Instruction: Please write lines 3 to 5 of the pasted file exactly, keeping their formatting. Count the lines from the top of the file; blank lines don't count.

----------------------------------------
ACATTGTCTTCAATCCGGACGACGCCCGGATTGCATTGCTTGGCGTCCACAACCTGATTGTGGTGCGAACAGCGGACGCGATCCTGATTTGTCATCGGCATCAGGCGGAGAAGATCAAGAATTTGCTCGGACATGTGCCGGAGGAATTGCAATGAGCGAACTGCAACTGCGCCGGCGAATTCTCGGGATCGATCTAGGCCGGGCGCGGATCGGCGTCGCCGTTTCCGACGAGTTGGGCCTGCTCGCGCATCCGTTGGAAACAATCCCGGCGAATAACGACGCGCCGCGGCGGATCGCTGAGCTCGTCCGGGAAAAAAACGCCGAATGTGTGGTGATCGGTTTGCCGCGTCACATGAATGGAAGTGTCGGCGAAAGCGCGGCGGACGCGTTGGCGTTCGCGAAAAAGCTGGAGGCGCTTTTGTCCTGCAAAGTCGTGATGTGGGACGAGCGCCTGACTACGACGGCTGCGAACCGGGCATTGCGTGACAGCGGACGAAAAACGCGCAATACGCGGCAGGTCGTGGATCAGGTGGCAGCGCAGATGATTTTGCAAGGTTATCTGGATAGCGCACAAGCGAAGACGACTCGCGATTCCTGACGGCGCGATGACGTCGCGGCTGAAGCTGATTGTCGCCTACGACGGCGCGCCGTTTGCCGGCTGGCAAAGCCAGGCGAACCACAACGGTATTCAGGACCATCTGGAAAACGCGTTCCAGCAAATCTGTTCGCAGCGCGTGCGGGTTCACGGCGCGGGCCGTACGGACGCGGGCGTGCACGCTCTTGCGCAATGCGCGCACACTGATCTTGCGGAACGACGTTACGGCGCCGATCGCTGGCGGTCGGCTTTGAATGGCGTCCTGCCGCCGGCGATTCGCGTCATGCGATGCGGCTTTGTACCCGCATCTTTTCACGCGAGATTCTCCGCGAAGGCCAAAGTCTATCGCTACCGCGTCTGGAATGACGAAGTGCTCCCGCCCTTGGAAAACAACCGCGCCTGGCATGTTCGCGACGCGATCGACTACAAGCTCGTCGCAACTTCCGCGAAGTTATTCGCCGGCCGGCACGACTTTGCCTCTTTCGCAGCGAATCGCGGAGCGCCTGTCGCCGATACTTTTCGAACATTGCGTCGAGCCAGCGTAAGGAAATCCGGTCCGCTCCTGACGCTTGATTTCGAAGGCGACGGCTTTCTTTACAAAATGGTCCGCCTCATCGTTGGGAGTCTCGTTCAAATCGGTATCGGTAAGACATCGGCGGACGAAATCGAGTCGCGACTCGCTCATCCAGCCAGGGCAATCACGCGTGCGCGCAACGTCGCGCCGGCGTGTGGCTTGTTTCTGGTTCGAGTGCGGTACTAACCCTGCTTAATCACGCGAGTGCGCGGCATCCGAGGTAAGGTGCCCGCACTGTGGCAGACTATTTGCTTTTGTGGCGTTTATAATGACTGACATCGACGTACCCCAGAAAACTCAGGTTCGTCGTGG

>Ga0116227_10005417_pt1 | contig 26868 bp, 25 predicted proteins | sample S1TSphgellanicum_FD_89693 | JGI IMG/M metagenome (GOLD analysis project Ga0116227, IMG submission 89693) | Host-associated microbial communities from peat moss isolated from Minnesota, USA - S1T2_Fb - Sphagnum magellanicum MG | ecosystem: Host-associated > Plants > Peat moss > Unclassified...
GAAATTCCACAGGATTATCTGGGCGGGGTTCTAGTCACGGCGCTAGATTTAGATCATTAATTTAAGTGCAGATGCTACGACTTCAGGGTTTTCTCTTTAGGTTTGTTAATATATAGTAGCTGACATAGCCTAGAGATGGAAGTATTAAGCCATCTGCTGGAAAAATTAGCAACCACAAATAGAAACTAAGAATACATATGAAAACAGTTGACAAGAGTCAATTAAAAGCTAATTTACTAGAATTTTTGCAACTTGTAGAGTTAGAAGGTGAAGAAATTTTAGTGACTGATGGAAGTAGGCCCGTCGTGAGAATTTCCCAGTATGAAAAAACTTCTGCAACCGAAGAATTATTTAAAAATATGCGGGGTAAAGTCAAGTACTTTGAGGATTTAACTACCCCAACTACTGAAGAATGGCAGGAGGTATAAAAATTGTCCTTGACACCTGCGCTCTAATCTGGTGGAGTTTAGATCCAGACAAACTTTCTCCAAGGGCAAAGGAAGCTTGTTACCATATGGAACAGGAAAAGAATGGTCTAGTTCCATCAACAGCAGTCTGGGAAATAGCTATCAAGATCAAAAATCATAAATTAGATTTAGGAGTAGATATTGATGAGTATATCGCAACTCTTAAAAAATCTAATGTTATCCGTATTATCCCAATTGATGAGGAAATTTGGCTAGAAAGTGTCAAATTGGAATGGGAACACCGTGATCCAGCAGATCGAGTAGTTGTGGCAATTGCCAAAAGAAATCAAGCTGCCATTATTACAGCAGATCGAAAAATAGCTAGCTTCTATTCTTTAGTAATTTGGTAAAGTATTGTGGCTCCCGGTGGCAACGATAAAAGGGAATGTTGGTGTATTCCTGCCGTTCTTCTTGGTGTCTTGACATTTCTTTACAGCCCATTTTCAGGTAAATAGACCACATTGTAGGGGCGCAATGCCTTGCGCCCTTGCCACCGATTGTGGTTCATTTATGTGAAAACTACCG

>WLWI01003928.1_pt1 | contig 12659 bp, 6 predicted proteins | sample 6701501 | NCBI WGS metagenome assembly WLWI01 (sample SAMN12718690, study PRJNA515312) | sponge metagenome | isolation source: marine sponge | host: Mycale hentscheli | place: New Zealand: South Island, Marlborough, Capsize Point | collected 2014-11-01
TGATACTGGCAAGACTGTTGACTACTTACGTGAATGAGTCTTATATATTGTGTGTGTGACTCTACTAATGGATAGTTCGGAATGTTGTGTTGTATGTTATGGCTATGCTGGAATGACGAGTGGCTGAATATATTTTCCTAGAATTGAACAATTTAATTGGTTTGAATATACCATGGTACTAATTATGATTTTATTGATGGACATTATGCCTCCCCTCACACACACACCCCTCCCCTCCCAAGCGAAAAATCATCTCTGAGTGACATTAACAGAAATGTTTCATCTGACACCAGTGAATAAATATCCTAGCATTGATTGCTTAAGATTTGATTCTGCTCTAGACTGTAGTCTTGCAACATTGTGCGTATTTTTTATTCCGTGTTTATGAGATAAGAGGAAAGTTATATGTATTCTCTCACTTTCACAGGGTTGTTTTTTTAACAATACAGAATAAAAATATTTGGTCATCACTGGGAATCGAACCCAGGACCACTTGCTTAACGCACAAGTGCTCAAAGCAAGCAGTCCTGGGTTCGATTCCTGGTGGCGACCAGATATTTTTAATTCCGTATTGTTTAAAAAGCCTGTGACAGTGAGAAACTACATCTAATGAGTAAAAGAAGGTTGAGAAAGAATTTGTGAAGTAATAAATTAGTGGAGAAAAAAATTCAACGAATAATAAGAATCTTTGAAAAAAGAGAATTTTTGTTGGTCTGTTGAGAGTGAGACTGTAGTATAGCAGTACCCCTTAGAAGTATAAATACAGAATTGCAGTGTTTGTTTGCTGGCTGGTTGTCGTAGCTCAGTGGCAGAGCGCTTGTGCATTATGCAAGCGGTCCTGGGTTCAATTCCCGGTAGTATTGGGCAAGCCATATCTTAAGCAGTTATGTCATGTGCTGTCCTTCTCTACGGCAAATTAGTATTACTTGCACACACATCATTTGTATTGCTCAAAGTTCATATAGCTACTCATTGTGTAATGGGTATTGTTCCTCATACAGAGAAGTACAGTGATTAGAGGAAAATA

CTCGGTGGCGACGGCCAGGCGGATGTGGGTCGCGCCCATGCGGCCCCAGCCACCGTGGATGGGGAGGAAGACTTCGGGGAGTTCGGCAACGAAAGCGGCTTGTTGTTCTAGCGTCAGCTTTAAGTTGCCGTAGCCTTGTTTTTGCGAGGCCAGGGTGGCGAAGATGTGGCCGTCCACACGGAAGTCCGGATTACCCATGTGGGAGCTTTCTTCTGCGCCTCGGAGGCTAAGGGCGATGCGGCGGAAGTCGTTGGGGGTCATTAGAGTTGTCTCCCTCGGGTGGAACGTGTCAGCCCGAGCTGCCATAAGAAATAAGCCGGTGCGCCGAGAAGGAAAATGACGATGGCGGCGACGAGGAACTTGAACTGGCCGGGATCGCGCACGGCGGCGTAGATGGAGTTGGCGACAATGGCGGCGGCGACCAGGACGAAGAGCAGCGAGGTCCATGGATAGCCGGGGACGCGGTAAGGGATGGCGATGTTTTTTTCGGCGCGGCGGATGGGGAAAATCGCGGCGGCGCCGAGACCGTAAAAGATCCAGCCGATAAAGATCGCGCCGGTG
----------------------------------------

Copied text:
GAAATTCCACAGGATTATCTGGGCGGGGTTCTAGTCACGGCGCTAGATTTAGATCATTAATTTAAGTGCAGATGCTACGACTTCAGGGTTTTCTCTTTAGGTTTGTTAATATATAGTAGCTGACATAGCCTAGAGATGGAAGTATTAAGCCATCTGCTGGAAAAATTAGCAACCACAAATAGAAACTAAGAATACATATGAAAACAGTTGACAAGAGTCAATTAAAAGCTAATTTACTAGAATTTTTGCAACTTGTAGAGTTAGAAGGTGAAGAAATTTTAGTGACTGATGGAAGTAGGCCCGTCGTGAGAATTTCCCAGTATGAAAAAACTTCTGCAACCGAAGAATTATTTAAAAATATGCGGGGTAAAGTCAAGTACTTTGAGGATTTAACTACCCCAACTACTGAAGAATGGCAGGAGGTATAAAAATTGTCCTTGACACCTGCGCTCTAATCTGGTGGAGTTTAGATCCAGACAAACTTTCTCCAAGGGCAAAGGAAGCTTGTTACCATATGGAACAGGAAAAGAATGGTCTAGTTCCATCAACAGCAGTCTGGGAAATAGCTATCAAGATCAAAAATCATAAATTAGATTTAGGAGTAGATATTGATGAGTATATCGCAACTCTTAAAAAATCTAATGTTATCCGTATTATCCCAATTGATGAGGAAATTTGGCTAGAAAGTGTCAAATTGGAATGGGAACACCGTGATCCAGCAGATCGAGTAGTTGTGGCAATTGCCAAAAGAAATCAAGCTGCCATTATTACAGCAGATCGAAAAATAGCTAGCTTCTATTCTTTAGTAATTTGGTAAAGTATTGTGGCTCCCGGTGGCAACGATAAAAGGGAATGTTGGTGTATTCCTGCCGTTCTTCTTGGTGTCTTGACATTTCTTTACAGCCCATTTTCAGGTAAATAGACCACATTGTAGGGGCGCAATGCCTTGCGCCCTTGCCACCGATTGTGGTTCATTTATGTGAAAACTACCG

>WLWI01003928.1_pt1 | contig 12659 bp, 6 predicted proteins | sample 6701501 | NCBI WGS metagenome assembly WLWI01 (sample SAMN12718690, study PRJNA515312) | sponge metagenome | isolation source: marine sponge | host: Mycale hentscheli | place: New Zealand: South Island, Marlborough, Capsize Point | collected 2014-11-01
TGATACTGGCAAGACTGTTGACTACTTACGTGAATGAGTCTTATATATTGTGTGTGTGACTCTACTAATGGATAGTTCGGAATGTTGTGTTGTATGTTATGGCTATGCTGGAATGACGAGTGGCTGAATATATTTTCCTAGAATTGAACAATTTAATTGGTTTGAATATACCATGGTACTAATTATGATTTTATTGATGGACATTATGCCTCCCCTCACACACACACCCCTCCCCTCCCAAGCGAAAAATCATCTCTGAGTGACATTAACAGAAATGTTTCATCTGACACCAGTGAATAAATATCCTAGCATTGATTGCTTAAGATTTGATTCTGCTCTAGACTGTAGTCTTGCAACATTGTGCGTATTTTTTATTCCGTGTTTATGAGATAAGAGGAAAGTTATATGTATTCTCTCACTTTCACAGGGTTGTTTTTTTAACAATACAGAATAAAAATATTTGGTCATCACTGGGAATCGAACCCAGGACCACTTGCTTAACGCACAAGTGCTCAAAGCAAGCAGTCCTGGGTTCGATTCCTGGTGGCGACCAGATATTTTTAATTCCGTATTGTTTAAAAAGCCTGTGACAGTGAGAAACTACATCTAATGAGTAAAAGAAGGTTGAGAAAGAATTTGTGAAGTAATAAATTAGTGGAGAAAAAAATTCAACGAATAATAAGAATCTTTGAAAAAAGAGAATTTTTGTTGGTCTGTTGAGAGTGAGACTGTAGTATAGCAGTACCCCTTAGAAGTATAAATACAGAATTGCAGTGTTTGTTTGCTGGCTGGTTGTCGTAGCTCAGTGGCAGAGCGCTTGTGCATTATGCAAGCGGTCCTGGGTTCAATTCCCGGTAGTATTGGGCAAGCCATATCTTAAGCAGTTATGTCATGTGCTGTCCTTCTCTACGGCAAATTAGTATTACTTGCACACACATCATTTGTATTGCTCAAAGTTCATATAGCTACTCATTGTGTAATGGGTATTGTTCCTCATACAGAGAAGTACAGTGATTAGAGGAAAATA